Through books and movies I'd learned of the mystical Amazon filled with deadly creatures, malaria, and indigenous people who have very little contact with the world. The Amazon that I encountered was very different. First of all, malaria pills weren't necessary. Deadly creatures? Well there are poisonous snakes and spiders, but I'm not certain that anyone has been bitten in any of the camps. Indigenous people, yes, but many have plenty of contact with the outside world as scientists and tourists along with private hotels invade the area.
I chose to go to the Amazon in Peru. From Cusco I took an overnight bus. Now the buses in S. America are very luxurious and the full sleepers are great. The seats were comfortable and almost fully reclined. After a light supper and a movie, the lights were turned low and I had eight hours to get some sleep before we arrived in Puerto Maldonado. But who knew that I had gotten onto the bus from "Harry Potter." The bus sped forward, rocking back and forth around sharp mountain passes only to stop short, flinging me forward as we came to a speed bump. Then we were off again at a break-neck speed.
Upon arrival I was a bit tired and really wishing I'd spent the extra money on a plane ticket. But soon I was on the Amazon River. The boat sped along the calm, muddy waters. I was there in the rainy season, but the skies were clear and bright blue. On either side of the river was thick jungle and Scarlett macaws sat in nests high in the trees and flew over us.
At the small research camp I'd chosen far away from the tourist center of Puerto Maldonado, my room was built with logs, lit with candles, and had running water but no electricity. The dining hall had one generator where electronics could be plugged in for a few hours each night.
My guide handed me large rubber boots and with a machete in his hand we began our walk into the jungle. Green surrounded me. The moisture from the forest dripped from the plant leaves. Howler monkeys jumped from branch to branch and giant butterflies flew from one plant to the next. Vultures stared down at me. Ants made incredible condos under the ground. The leaf-eaters carried their food on their backs deep into the hive. There they chewed the leaves into a paste, spit it back out, and created a garden for mushrooms to grow. This is the food they live upon.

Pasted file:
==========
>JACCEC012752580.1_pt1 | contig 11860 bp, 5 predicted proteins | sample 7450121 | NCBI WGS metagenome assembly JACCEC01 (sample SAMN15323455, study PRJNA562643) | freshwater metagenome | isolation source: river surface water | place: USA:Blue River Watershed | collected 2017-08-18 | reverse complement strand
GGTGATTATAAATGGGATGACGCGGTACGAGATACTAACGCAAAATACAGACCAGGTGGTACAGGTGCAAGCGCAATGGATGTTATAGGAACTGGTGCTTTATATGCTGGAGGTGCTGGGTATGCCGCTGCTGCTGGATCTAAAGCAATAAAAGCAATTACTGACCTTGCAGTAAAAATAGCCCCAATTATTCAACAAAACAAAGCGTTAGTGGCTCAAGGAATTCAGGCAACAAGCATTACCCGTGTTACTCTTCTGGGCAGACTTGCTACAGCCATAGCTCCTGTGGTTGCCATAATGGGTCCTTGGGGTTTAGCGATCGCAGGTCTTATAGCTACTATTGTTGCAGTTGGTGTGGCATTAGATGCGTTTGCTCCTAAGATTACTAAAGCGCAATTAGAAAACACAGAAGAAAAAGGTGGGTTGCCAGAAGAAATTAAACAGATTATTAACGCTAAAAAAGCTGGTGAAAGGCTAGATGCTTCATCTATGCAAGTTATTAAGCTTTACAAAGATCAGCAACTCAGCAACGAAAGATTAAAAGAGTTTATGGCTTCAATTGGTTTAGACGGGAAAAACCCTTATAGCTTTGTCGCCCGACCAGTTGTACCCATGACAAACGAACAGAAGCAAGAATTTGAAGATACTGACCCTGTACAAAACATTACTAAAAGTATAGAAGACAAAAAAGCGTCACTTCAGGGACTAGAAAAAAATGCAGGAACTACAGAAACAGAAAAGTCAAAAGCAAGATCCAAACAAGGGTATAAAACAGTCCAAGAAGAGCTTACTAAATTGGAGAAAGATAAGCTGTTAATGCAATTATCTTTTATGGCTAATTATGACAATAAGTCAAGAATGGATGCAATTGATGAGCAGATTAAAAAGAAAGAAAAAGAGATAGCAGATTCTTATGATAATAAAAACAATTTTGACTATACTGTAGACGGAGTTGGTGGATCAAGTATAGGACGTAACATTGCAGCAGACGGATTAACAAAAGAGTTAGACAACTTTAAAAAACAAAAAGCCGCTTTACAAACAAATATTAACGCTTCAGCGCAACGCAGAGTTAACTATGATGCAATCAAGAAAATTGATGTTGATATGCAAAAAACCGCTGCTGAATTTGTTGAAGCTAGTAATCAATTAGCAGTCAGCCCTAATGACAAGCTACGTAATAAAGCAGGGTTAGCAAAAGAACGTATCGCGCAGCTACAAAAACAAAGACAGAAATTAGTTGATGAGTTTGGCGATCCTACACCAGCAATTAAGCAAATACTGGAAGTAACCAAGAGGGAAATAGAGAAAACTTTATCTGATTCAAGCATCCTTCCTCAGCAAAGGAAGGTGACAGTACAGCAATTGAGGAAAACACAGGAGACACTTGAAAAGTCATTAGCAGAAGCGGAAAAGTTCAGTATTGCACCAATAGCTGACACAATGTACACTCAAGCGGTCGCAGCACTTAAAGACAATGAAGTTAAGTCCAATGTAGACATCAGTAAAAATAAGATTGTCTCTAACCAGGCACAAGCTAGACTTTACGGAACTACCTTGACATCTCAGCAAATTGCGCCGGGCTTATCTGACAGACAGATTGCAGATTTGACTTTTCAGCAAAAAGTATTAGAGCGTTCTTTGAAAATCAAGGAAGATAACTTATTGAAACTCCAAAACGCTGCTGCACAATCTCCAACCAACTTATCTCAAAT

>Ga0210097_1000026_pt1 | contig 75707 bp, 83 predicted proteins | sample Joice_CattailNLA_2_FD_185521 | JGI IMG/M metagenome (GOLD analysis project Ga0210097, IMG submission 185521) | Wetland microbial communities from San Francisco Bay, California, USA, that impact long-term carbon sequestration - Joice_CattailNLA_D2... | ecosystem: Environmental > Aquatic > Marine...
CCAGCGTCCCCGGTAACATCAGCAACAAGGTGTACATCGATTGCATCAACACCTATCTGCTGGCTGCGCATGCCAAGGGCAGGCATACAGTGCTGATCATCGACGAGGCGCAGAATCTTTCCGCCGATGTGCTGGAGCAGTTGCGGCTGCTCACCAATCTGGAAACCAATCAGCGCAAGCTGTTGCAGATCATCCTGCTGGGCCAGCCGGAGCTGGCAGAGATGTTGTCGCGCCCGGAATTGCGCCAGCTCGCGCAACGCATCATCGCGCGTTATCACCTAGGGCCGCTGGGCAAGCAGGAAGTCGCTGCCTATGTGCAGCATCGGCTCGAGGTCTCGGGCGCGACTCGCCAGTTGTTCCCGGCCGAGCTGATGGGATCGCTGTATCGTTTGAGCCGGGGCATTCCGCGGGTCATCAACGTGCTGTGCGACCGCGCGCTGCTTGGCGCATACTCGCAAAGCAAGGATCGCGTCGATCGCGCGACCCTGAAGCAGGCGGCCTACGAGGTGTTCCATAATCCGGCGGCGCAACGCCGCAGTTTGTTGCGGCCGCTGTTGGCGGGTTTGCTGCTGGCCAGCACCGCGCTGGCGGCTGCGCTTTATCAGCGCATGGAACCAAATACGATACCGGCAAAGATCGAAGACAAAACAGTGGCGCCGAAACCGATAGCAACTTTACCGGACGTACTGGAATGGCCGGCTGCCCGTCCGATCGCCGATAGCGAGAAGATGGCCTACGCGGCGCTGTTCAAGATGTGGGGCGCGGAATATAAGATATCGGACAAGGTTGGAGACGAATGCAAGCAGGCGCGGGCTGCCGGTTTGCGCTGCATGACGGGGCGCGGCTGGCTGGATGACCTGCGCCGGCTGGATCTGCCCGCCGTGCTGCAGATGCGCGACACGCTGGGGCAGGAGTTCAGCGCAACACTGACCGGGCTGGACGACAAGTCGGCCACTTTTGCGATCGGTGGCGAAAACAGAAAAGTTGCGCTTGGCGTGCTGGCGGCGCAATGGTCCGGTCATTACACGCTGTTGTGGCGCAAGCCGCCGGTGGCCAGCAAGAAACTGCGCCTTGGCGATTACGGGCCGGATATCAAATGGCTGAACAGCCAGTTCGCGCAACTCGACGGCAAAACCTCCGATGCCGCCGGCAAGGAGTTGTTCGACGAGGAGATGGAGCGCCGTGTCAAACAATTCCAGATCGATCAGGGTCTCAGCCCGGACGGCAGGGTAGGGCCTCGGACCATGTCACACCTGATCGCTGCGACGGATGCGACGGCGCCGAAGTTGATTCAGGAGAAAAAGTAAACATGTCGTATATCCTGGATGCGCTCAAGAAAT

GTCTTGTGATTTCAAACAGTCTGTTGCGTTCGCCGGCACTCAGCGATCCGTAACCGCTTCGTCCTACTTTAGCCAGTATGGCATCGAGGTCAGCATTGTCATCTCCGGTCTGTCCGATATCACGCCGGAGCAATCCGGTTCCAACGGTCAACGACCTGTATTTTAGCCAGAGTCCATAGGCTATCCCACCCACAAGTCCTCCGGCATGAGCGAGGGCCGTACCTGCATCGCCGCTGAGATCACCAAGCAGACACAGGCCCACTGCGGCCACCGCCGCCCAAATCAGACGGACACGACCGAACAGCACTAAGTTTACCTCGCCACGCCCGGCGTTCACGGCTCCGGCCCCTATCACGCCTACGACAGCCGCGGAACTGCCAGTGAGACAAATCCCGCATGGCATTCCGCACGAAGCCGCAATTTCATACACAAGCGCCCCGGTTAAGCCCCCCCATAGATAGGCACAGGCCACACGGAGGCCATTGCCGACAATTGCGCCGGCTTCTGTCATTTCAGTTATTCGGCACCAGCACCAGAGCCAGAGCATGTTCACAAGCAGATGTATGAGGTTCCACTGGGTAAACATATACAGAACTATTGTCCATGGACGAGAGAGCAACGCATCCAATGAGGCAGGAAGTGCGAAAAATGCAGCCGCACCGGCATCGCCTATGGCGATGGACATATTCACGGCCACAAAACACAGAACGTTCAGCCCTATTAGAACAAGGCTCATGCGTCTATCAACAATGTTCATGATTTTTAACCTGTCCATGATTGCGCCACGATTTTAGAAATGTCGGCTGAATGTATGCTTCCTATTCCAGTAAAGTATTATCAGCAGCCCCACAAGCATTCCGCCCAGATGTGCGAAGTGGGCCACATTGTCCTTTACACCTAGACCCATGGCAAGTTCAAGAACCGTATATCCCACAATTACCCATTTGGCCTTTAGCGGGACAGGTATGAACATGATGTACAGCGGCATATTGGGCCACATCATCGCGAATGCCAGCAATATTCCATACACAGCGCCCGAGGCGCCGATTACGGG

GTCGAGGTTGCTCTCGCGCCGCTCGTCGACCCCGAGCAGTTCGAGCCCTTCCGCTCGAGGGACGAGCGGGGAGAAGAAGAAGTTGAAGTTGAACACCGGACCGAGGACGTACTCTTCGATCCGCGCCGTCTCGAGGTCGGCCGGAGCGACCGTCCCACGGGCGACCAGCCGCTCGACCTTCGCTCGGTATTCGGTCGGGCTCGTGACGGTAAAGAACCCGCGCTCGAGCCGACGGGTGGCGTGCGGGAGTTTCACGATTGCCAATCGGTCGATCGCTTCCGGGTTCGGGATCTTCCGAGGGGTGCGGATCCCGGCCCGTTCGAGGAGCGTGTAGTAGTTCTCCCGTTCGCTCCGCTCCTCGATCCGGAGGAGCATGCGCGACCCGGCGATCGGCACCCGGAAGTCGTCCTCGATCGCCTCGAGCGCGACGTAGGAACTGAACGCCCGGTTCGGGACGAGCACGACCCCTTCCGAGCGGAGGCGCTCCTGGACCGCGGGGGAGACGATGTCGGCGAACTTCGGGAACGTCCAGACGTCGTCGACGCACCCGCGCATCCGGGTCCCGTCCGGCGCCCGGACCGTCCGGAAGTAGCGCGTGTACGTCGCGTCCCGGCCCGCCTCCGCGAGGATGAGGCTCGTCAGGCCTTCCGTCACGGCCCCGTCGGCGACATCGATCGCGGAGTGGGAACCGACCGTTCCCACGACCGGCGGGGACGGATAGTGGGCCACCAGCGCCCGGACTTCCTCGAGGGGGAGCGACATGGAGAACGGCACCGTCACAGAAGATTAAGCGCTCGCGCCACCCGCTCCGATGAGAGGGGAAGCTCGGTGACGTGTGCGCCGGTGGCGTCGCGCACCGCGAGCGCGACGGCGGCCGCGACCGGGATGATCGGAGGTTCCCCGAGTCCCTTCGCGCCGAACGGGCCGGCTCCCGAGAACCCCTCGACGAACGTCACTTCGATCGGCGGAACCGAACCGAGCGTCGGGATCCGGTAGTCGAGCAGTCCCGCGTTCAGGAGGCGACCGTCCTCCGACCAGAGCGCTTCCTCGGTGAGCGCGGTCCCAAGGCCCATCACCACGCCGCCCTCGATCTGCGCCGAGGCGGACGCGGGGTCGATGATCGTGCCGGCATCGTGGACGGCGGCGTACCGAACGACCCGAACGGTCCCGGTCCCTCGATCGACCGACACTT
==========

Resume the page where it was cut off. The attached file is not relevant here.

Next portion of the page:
Everywhere there was life. When darkness came we walked the jungle with only a flashlight. This is when frogs and spiders come out. Huge crickets with razor sharp hind legs made noise and always I could hear the buzz of the cicadas.
One night we took the boat downstream. On every bank were crocodiles. Tiny young ones would come to the boat and we tried to catch them, but without any luck. Then we saw a large one. He stared at us for a moment, then bored he went under the water not to reappear.
There's plenty of downtime in the Amazon, when the day is too hot to do anything but relax. I swung in a hammock, drinking tea, my belly full of delicious food and I thought, I've gotten everything out of this adventure that I desired, but what I really want is to see a Scarlett Macaw up close. We'd gone that morning to the salt lick and watched hundreds of birds in the trees. Not unlike typical couples some of the birds were cozy with their mates and other's slightly ticked off. But though there were many green parrots, the macaws had eluded us that day.
Soon after this I walked to my room and to my surprise a visitor walked through my door. A bright Scarlett Macaw had decided to visit. He waltzed around, pulled the sheet off my bed and made a nest underneath the wooden frame. He decided he rather liked my space and that it was time for me to leave. The next thing I knew this Macaw was moving me out of my own room.
Turns out, he's made the camp his home and though he's free to leave and rather wild he's lived in the camp for many years and is used to people so it took a human resident with a big broom to get him to give me my abode back.
The Amazon is being cut down at an alarming rate. It's without a doubt one the most precious gifts to humans from nature. Within the jungle lies cures to incurable diseases. The oxygen it creates is important to this world being over-filled with smog. If we keep harming our planet for instant gratification we won't have anything for the future.